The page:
The Real World of Non-Directional and Directional Antennas
     

The authors are president and vice president, respectively, of Communications Technologies Inc., a consultancy in Marlton, N.J.

 
Fig. 1: Measured vertical (purple) and horizontal (blue) field strength patterns for omnidirectional antenna. The antenna was face-mounted on a four-foot-wide tower section with no compensation for the effects of the tower mount. The full-scale 100 percent signal is the outer graph ring and can be calibrated to show predicted field strength at various powers.
There are multiple motivations for this paper. First and foremost is the fact that the FCC is in the process of authorizing hundreds of new FM translator stations and is expected to authorize hundreds, if not thousands, of LPFM new facility authorizations in 2014. This level of activity, combined with the ongoing installation of new and replacement high-power FM antennas, is expected to develop an unprecedented demand for FM antenna products. Past client experiences demonstrate the importance of choosing an antenna system that truly meets the client’s needs.

EXPECTATIONS AND ANALYSIS

Recently, a highly respected client with whom we have worked for years made the statement that he had never bought a commercial FM station with a directional antenna, believing such a station to be inferior to a non-directional FM station in terms of coverage. Our first reaction was to consider that logical, but on further thought we realized that an FM directional antenna system, as part of the licensing process, has a measured pattern that demonstrates actual antenna performance. A non-directional antenna installation, if the pattern was never measured on a test range or confirmed by aerial measurements, will often have a coverage area far different than shown on a coverage map and based on a circular radiation pattern. Should that be the case, the owner of the station licensed with a directional antenna could be experiencing better market coverage than the owner of a station with the non-directional antenna.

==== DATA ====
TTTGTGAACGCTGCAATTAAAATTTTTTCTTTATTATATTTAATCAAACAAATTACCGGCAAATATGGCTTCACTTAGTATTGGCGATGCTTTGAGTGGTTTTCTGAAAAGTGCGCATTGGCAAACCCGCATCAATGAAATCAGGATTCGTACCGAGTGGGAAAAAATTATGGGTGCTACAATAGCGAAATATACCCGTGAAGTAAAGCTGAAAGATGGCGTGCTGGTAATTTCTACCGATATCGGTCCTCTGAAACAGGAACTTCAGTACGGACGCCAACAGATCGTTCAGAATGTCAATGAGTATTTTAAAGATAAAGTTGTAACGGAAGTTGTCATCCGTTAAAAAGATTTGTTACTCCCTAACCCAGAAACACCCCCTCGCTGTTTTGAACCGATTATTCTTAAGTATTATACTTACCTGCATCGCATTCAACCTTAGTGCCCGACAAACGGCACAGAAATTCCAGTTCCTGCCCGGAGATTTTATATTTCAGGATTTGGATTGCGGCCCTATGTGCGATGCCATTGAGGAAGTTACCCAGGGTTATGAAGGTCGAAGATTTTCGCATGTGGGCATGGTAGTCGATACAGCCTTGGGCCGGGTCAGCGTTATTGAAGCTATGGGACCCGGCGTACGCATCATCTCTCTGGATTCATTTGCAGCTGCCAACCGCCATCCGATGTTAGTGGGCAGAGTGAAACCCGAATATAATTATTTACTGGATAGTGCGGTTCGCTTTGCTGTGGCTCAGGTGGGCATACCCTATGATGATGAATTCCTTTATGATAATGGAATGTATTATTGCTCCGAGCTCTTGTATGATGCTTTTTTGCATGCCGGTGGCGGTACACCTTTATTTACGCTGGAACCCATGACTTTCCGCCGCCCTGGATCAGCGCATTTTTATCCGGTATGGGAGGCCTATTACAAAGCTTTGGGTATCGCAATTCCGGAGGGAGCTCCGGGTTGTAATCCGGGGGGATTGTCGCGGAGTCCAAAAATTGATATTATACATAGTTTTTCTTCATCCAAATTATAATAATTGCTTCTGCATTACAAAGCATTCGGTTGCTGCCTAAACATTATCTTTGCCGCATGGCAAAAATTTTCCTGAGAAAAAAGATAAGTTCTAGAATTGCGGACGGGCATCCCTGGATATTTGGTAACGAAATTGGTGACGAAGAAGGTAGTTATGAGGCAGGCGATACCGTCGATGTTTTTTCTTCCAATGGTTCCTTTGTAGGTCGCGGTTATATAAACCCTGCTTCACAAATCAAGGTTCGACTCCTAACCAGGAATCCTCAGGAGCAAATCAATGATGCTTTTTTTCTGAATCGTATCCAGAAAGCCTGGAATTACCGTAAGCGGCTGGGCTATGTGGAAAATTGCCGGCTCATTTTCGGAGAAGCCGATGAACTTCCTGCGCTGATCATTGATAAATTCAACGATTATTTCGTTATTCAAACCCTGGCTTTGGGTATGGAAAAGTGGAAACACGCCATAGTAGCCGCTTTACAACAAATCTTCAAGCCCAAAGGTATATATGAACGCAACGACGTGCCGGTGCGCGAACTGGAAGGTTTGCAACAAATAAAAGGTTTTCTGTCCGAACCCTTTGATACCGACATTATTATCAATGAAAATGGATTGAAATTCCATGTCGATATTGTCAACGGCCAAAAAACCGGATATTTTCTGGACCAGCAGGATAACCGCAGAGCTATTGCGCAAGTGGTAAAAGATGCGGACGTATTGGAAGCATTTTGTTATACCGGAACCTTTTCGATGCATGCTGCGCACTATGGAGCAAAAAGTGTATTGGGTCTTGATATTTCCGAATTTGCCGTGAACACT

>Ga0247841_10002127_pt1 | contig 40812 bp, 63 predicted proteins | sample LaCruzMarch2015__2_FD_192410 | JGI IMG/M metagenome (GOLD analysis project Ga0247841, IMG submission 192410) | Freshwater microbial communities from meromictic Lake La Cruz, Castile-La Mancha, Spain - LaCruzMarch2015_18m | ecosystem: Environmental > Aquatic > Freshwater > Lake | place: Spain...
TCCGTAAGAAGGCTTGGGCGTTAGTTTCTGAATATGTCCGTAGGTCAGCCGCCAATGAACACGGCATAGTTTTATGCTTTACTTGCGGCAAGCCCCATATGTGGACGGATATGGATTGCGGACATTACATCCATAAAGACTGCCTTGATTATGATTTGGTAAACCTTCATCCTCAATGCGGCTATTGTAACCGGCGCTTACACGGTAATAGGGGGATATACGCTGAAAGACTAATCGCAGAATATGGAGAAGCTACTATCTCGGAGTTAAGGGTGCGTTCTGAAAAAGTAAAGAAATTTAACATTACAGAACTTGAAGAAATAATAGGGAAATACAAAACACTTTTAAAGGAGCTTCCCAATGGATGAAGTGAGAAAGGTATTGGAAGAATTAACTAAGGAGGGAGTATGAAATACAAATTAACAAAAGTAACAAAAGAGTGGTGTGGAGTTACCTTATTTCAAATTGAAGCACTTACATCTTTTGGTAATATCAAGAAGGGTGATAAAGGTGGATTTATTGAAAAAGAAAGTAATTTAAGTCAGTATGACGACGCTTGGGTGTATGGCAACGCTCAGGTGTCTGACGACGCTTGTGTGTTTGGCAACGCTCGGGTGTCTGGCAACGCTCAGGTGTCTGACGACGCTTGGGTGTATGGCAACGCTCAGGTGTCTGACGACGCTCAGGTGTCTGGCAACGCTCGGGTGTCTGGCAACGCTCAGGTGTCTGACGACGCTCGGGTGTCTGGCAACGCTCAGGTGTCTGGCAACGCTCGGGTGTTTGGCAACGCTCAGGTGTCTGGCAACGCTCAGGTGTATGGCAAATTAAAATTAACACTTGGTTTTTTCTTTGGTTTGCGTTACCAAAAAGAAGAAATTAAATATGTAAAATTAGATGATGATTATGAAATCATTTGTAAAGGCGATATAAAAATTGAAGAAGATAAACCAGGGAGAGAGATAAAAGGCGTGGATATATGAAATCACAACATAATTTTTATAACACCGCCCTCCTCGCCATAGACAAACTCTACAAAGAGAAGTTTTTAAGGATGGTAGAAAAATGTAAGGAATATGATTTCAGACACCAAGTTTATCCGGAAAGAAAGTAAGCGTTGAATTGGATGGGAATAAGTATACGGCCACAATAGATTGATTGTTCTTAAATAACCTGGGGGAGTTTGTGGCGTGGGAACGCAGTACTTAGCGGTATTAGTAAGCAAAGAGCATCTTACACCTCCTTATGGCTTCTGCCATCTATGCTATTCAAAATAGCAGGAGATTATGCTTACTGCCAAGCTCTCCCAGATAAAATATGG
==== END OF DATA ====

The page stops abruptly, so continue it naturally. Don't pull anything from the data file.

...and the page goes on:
A client with a 6 kW non-directional licensed Class A in the Southwest complained that the signal of the station they purchased was noticeably inferior to the signal of a competitor. The competitor had the same ERP and antenna radiation center and their tower was about 0.5 miles from the client station. After much research, it was learned that the client station had an antenna that was mounted to push the signal out over the market. However, it was also learned that the competitor was using an antenna by another manufacturer who had taken a far more aggressive approach to maximizing the radiation pattern over the market to the extent that the competitor’s ERP was more than double the client’s over the core market even though both stations were licensed as 6 kW non-directional.

 
Fig. 2: Coverage map comparing a perfectly non-directional pattern contour (black) to the actual field patterns from Fig. 1, rotated 147 degrees clockwise from true north. Note the actual measured patterns provide more predicted signal toward the orientation angle than the non-directional pattern.